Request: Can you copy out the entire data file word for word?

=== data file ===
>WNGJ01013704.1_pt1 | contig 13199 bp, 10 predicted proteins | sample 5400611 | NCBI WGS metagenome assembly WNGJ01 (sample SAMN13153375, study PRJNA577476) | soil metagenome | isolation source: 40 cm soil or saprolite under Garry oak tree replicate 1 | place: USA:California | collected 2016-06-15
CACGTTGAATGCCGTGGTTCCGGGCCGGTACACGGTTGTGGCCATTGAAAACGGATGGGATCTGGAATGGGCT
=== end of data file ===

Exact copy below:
>WNGJ01013704.1_pt1 | contig 13199 bp, 10 predicted proteins | sample 5400611 | NCBI WGS metagenome assembly WNGJ01 (sample SAMN13153375, study PRJNA577476) | soil metagenome | isolation source: 40 cm soil or saprolite under Garry oak tree replicate 1 | place: USA:California | collected 2016-06-15
CACGTTGAATGCCGTGGTTCCGGGCCGGTACACGGTTGTGGCCATTGAAAACGGATGGGATCTGGAATGGGCT